Are you allowed to water trees during the drought?
YES - when following water wise techniques below, trees are exempt from most watering restrictions and schedules because they are too valuable to lose. It's great to let your lawn turn gold, but keep your trees and our communities green. Check out this map to learn more about watering guidelines for your property.
It only costs around $3 per month to water a mature tree. For the price of a coffee, trees clean our air, cool our homes, replenish groundwater, improve our health, and create livable and lovable neighborhoods. We need trees, and trees need water.
When to water
The amount of water your tree needs depends on your soil and tree type.
How do you know when it's time to water? Check the soil!
Use a screwdriver or soil probe to check the soil at least 6 inches below the surface near the drip line of your tree (the imaginary circle at the farthest reaches of the tree's branches). If the soil is hard, dry, and crumbly, add water with a slow soak. If the soil is wet and sticky, allow it to dry before adding more water.
How to water established trees (3+ years after planting)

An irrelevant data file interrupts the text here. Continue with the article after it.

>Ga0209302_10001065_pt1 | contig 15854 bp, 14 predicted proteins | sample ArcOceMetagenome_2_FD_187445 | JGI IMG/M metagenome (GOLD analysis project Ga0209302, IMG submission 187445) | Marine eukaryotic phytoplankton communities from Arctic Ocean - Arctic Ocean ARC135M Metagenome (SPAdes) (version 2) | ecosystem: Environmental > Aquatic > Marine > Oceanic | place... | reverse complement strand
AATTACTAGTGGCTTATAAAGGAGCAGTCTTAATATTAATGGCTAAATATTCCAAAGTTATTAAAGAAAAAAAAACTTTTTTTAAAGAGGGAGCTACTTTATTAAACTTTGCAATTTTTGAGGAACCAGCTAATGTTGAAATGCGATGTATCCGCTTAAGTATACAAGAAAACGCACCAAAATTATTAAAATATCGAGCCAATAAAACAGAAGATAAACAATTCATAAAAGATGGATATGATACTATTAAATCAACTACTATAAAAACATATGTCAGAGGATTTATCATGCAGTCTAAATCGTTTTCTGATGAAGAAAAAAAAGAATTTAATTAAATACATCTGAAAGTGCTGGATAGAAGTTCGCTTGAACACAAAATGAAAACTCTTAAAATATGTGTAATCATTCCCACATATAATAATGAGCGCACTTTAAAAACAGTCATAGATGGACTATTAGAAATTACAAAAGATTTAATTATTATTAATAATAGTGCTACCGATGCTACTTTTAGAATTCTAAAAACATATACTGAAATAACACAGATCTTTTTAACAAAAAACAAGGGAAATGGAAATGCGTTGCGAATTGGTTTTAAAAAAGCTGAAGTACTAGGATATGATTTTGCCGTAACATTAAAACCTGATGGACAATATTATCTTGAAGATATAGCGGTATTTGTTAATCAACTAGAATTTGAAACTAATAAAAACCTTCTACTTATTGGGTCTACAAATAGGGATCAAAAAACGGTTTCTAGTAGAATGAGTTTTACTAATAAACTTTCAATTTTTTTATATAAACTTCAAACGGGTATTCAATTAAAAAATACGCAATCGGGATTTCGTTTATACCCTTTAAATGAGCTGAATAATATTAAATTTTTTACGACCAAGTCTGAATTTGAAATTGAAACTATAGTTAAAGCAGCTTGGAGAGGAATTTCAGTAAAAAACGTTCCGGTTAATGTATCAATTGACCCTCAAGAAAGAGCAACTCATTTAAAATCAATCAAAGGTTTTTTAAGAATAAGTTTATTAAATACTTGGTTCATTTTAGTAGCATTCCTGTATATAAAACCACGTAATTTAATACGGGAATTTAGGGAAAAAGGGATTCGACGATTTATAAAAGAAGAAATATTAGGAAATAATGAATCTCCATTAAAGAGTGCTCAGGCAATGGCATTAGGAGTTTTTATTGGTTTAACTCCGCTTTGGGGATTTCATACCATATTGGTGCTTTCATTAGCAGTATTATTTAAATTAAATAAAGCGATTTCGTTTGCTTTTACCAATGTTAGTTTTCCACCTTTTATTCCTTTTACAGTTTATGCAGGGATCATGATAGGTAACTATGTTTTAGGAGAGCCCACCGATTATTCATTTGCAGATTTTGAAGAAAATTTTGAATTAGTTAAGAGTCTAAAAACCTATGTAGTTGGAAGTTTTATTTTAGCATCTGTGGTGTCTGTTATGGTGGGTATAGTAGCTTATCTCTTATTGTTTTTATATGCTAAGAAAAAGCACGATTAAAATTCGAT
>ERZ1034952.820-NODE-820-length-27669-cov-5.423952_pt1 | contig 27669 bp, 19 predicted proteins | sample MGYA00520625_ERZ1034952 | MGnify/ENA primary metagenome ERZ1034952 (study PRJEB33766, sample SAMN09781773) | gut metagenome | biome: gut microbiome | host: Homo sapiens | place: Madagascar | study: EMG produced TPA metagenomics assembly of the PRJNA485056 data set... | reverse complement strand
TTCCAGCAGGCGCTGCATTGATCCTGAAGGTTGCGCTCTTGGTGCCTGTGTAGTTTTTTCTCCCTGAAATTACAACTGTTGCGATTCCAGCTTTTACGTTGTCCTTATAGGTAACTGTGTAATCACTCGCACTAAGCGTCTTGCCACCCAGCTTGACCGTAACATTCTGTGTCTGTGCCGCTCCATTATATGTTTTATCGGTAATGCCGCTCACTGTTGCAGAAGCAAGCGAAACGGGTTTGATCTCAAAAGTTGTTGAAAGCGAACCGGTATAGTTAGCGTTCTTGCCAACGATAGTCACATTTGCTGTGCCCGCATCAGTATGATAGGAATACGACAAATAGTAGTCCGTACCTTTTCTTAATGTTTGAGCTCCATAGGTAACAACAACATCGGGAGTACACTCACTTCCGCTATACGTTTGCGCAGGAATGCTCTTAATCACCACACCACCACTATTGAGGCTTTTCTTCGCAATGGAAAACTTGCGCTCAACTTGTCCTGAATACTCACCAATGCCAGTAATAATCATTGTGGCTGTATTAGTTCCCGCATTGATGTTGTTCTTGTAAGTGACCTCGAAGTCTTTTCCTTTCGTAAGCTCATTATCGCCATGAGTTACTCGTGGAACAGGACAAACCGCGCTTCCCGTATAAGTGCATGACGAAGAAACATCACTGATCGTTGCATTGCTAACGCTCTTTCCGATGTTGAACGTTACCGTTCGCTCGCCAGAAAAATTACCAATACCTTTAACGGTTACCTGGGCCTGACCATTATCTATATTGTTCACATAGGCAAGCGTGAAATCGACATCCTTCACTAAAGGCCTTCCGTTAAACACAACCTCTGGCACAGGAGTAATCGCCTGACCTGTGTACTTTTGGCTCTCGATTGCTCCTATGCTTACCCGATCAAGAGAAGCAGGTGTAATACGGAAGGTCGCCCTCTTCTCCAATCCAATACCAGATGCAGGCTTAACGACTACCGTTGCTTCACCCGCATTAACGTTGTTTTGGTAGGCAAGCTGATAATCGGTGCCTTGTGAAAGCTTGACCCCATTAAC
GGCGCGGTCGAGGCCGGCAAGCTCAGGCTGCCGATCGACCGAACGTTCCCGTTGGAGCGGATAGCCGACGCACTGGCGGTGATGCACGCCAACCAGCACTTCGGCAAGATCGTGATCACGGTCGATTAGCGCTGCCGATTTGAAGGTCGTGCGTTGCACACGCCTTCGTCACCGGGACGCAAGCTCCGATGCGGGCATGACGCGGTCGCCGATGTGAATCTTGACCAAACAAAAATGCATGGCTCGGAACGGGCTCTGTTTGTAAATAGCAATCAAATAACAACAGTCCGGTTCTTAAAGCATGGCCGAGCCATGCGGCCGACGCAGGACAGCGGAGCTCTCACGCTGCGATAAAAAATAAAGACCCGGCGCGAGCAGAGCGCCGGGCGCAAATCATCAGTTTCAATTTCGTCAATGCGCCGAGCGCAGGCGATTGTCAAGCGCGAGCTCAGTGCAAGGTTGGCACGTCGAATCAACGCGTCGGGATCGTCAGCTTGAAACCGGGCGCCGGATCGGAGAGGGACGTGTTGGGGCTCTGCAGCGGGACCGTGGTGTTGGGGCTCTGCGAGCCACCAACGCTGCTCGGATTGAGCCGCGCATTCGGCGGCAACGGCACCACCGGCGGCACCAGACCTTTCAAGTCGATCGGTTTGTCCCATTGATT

Don't rely on lawn sprinklers - they won't water deeply enough to reach tree roots. Instead, slowly soak the tree's drip line, the circular area under the farthest reaches of the branches, until water reaches 12-18 inches below the surface. Don't water close to the trunk.
You can use:
- A soaker hose
- A hose sprinkler on a low setting
- Drip tubing or emitters
If the root zone extends under hardscape or beyond your property, slowly soak as much of the root zone as possible.
Special note: Native trees like blue oaks, which have never received regular irrigation, may be harmed by adding extra water in the summer. Depending on rainfall, they may need supplemental water from fall through spring in dry years. Contact a certified arborist if you have questions about the health of your native or mature tree.